Devotion, that’s the recipe to become a top matriculant according to one of the 2018 top performing learners, Rowan Crafford.
The blind student from Prinshof School was among the cream of the crop invited to a ministerial breakfast hosted by Basic Education (DBE) Minister Angie Motshekga and Vodacom as a sponsor on Thursday morning.
The breakfast took place ahead of the announcement of the official results by the Minister on Thursday night.
Crafford, who wants to study a Bachelor of Arts in languages and become a lecturer, said being a blind student takes a lot of devotion.
“Being a blind student takes a lot of devotion from teachers and from us as learners. We can’t sit back and expect to get things on a silver platter, instead we must go out and get the platter.
“Being blind should therefore not hold one back but is something within which you can excel,” said an elated Crafford.
Orphaned Muzomuhle Mthembu, who hails from Mpumalanga echoed Crafford’s sentiments, adding that determination and focus is what landed him a seat at the table of the creme de la creme of the class of 2018.
The 17-year-old who has managed to succeed with the support of his aunt and uncle, wants to study chemical engineering at University of the Witwatersrand as a gateway to his future career as a Petroleum Engineer.
Mthembu, who is a product of Ndlela High School, has urged the class of 2019 to approach their studies with the right attitude.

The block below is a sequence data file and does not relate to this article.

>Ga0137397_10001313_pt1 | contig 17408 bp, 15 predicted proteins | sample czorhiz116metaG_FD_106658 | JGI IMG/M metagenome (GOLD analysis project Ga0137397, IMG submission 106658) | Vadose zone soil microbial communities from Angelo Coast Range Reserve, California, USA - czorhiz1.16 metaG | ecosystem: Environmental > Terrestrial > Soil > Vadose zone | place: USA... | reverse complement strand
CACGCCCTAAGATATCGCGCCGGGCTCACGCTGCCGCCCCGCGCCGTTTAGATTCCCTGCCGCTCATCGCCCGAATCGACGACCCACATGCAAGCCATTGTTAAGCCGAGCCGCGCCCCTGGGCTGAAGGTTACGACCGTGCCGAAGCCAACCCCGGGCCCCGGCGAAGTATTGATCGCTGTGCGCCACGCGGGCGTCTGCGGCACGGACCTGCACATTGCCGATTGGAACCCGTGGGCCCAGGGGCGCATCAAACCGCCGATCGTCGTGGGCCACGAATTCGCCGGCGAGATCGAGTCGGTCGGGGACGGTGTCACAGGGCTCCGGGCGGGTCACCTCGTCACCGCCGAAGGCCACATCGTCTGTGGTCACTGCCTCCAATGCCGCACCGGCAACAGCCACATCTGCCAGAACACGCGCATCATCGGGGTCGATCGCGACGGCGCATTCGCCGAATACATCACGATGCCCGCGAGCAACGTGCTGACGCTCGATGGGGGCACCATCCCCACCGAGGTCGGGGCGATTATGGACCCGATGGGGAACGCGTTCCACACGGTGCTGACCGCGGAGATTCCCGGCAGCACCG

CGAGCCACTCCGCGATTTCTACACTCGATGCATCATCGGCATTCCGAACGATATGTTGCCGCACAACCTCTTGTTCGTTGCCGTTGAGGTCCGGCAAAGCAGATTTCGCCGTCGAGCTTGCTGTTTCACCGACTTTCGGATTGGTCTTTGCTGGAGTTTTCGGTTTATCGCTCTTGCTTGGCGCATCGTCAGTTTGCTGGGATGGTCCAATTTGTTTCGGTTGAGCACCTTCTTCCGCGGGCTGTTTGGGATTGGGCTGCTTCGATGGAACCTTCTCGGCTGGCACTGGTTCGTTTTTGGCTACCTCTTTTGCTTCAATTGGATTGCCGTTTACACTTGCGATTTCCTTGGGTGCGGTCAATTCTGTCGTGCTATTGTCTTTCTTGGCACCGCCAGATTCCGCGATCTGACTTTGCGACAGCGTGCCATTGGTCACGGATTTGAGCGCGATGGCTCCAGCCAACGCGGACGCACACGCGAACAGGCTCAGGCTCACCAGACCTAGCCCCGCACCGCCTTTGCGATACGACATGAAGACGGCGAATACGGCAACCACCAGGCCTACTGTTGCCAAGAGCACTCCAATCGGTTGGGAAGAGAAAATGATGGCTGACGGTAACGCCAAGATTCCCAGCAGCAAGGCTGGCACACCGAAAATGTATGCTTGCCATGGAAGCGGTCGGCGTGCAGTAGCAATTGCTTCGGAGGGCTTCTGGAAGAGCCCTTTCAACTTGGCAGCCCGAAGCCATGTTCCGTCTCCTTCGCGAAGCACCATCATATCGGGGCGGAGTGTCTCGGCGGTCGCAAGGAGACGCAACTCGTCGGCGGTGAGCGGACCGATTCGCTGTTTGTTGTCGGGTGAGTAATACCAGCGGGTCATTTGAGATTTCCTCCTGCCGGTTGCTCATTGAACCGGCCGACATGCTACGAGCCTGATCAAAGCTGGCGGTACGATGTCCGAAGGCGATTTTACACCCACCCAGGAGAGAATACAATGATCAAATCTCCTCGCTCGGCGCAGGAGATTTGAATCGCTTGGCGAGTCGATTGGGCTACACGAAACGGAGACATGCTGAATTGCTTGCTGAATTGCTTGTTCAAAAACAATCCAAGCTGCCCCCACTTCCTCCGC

“For me to be here I had to study very hard and neglect the things that will not get me anywhere. For the class of 2019 I would like to say they must have the correct attitude and determination towards their studies because it all started there,” said Mthembu.
Addressing the stars of the day during her keynote address, Minister Motshekga said: “You, as the top achievers are the best of the best and you are going to take us out of underdevelopment, crime and poverty.”
The 2017 recipient of sponsor Vodacom’s Bursary, Hlulani Malungani, who lost his sight shortly before his matric year, encouraged learners not to give up no matter the circumstances they may face in university.
The third year University of Johannesburg psychology student said the learners must look beyond excelling in their chosen career but aim to make an impact in society.
“We have this mentality that when you finish high school we are going to University to get the degree, be the best in our fields and make a lot of money. It’s not about that anymore. It’s about changing society.
“Use the education that you are going to get to change society to do over and above what your field is in,” said Malungani.
The Independent Examinations Board (IEB) released their results this morning, with the IEB matric class bagging 98.92% pass rate.
Learners who sat for examinations with the DBE will receive the results on Friday.